According to the National Retail Federation, 60% of the $29.5 billion spent on back-to-school shopping nationwide will be spent on electronics, EdTech: Focus on K-12 reports.
Amid a rise in BYOD programs in K-12, 45% of parents told the NRF that they plan to purchase a laptop for their student's use, while 35% plan to buy a tablet — but a rise in two-in-one devices is expected to see those devices account for 58 million of all units sold by 2019.
The expected influx in devices will demand that administrators ensure their buildings' infrastructure is adequately upgraded to handle the load.
Along with ensuring network infrastructure is upgraded to handle the number of devices that will be demanding access, administrators must also make sure any curricular materials and applications required are supported by a variety of devices and operating systems. Not doing so could result in additional headaches — especially after parents have spent a significant amount of money on a device. To avoid this, BYOD schools can send device specifications and suggested models to parents ahead of the back-to-school shopping season.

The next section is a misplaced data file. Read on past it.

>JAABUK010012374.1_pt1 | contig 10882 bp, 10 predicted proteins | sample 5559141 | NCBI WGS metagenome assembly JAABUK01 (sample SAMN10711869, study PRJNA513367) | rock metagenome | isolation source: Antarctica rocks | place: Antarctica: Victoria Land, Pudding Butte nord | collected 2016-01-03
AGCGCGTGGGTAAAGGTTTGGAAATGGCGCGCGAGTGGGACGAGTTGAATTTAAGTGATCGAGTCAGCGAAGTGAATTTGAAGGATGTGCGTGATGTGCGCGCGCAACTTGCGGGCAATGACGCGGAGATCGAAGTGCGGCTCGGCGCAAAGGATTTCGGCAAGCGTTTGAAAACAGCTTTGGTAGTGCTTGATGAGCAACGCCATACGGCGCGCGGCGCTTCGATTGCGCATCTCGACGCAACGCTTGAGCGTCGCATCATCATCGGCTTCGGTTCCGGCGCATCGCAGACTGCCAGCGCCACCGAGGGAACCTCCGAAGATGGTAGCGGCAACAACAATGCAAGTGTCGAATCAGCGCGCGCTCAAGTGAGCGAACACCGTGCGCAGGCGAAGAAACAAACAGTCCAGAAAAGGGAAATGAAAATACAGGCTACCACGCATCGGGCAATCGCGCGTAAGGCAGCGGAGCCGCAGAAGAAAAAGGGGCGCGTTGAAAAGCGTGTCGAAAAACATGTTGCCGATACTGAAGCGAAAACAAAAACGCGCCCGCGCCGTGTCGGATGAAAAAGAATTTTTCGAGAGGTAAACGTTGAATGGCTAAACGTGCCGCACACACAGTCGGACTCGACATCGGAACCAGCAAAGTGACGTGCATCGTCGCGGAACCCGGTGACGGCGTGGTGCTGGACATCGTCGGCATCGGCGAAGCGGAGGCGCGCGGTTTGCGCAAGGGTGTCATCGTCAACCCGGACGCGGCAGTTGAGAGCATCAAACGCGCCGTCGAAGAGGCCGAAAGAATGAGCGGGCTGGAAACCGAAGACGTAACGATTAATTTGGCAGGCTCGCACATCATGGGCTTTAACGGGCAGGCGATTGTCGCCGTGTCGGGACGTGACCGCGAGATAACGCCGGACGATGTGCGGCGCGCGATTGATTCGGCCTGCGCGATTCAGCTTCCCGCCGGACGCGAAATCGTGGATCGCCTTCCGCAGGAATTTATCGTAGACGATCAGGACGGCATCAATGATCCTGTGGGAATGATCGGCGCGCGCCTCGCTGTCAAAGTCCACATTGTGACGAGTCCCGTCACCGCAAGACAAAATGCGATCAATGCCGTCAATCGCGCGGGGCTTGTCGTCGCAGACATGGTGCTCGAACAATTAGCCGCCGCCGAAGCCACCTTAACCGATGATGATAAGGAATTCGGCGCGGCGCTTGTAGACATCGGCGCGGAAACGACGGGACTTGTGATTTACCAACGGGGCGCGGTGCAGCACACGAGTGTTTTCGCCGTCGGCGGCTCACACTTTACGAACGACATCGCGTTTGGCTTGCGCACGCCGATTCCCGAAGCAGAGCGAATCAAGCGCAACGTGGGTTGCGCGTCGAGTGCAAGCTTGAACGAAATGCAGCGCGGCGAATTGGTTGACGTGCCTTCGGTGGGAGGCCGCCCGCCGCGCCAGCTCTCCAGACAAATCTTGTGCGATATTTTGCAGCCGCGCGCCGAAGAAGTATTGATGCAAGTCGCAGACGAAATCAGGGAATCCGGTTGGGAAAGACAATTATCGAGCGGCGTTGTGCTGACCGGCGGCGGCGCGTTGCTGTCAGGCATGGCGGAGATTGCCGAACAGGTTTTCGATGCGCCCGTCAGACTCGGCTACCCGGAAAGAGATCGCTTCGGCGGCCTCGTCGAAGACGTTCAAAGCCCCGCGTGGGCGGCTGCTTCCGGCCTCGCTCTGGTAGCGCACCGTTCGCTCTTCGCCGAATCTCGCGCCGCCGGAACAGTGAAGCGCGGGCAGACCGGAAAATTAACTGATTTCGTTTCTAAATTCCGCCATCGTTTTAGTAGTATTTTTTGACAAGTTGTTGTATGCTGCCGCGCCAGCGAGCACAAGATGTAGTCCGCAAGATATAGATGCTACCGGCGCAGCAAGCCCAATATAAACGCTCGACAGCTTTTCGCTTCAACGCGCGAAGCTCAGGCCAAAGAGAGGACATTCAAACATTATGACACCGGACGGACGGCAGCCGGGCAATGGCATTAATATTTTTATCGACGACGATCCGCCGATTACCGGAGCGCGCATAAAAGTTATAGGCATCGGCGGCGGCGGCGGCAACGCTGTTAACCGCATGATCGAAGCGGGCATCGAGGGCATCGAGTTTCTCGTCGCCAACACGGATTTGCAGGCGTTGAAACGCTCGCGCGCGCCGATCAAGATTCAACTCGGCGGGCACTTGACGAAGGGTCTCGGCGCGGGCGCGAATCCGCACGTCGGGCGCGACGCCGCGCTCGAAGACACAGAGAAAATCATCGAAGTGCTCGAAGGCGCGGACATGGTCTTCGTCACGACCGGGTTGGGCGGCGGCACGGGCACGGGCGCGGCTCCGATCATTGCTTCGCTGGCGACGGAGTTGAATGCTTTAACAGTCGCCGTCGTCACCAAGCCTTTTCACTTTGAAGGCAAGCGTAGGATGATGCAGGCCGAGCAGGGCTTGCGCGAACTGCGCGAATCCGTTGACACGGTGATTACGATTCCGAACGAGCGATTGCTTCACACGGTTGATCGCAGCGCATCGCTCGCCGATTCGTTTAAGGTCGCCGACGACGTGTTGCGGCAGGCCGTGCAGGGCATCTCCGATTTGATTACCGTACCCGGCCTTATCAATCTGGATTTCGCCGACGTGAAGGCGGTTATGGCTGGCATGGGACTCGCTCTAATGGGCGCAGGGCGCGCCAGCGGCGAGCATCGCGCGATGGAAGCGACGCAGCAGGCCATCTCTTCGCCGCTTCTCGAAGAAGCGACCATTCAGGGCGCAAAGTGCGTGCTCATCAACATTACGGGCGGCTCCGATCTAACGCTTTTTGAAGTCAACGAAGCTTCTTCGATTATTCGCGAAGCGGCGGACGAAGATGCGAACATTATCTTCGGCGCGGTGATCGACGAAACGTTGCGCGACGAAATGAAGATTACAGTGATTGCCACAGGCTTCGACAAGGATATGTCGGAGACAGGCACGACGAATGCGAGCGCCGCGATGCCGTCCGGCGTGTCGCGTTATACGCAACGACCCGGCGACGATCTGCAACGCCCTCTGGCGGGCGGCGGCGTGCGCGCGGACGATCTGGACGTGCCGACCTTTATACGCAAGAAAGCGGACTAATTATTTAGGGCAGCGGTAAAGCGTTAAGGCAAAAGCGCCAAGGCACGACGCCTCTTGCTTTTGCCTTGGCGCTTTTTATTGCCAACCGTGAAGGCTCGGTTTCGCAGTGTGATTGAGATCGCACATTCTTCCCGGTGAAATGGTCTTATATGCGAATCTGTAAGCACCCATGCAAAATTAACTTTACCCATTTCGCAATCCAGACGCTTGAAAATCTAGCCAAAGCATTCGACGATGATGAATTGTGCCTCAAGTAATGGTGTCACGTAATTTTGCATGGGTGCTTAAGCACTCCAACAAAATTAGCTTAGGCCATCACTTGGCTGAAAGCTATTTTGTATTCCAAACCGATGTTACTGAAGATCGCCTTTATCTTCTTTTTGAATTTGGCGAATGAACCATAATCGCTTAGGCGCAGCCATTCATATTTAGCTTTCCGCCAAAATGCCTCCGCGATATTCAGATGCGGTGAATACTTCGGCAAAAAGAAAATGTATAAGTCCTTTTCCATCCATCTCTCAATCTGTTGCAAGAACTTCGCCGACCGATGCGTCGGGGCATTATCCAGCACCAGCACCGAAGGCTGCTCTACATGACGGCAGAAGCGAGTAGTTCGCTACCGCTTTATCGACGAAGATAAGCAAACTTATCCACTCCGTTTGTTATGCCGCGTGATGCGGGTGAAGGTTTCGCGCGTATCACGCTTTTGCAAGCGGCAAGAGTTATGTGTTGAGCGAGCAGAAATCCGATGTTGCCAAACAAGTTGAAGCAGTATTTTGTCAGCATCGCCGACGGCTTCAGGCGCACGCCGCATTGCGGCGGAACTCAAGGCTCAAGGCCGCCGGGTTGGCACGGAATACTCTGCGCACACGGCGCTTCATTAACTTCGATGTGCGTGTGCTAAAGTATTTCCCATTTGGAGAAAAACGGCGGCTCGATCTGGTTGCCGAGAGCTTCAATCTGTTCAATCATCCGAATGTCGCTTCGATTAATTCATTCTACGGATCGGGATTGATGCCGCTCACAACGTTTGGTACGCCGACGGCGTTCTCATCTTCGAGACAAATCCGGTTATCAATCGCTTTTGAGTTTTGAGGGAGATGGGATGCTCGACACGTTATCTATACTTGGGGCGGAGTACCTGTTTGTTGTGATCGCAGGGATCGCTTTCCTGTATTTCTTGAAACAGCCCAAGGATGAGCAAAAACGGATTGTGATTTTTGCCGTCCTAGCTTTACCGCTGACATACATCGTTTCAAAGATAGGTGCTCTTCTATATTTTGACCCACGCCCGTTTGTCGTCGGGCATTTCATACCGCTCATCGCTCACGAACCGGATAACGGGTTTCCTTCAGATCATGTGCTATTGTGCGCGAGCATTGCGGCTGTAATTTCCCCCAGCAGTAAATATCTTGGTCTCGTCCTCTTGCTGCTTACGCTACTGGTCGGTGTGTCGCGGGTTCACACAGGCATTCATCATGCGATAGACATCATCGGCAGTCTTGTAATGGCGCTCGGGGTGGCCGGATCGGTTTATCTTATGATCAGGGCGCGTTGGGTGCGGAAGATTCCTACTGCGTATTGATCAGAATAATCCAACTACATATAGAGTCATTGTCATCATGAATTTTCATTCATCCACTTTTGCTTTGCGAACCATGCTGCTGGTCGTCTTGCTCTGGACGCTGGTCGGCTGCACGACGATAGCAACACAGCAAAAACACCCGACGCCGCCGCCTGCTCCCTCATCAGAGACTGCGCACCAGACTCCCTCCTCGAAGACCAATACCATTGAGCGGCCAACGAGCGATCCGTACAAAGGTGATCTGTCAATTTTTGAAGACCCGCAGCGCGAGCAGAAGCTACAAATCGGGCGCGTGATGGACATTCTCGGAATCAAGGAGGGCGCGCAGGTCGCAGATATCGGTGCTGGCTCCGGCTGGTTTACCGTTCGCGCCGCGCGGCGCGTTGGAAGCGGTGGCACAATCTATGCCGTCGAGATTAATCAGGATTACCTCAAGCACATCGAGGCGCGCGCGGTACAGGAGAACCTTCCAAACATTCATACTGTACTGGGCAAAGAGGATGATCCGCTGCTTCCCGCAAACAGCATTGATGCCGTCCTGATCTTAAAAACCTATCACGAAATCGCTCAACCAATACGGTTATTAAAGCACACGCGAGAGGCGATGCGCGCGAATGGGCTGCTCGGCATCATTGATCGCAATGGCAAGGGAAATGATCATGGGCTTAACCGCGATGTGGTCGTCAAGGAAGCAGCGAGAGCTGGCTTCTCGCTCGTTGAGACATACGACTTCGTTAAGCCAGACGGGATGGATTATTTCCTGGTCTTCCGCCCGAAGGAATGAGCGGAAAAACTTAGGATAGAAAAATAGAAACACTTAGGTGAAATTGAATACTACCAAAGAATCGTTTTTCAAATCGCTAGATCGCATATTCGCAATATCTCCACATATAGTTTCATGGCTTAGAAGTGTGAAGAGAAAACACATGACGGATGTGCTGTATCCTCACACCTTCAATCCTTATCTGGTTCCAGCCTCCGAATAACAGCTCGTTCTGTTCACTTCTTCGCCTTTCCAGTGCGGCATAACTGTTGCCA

The argument can be made that schools providing their own devices to students can also sidestep such a scenario, but school-provided tech also comes with its own set of headaches. For example, there's the consideration of whether students can take the devices home with them, how much their families are liable to pay in the event the device gets damaged if they do take it home, and whether parents should be required to pay a fee for device insurance at the beginning of the year to account for that possibility.
Ultimately, a 1:1 program requires significant planning for any of these and other eventualities regardless of who's responsible for providing the device, and schools and districts should take steps to make sure all bases are covered ahead of rolling out any tech-dependent classroom model.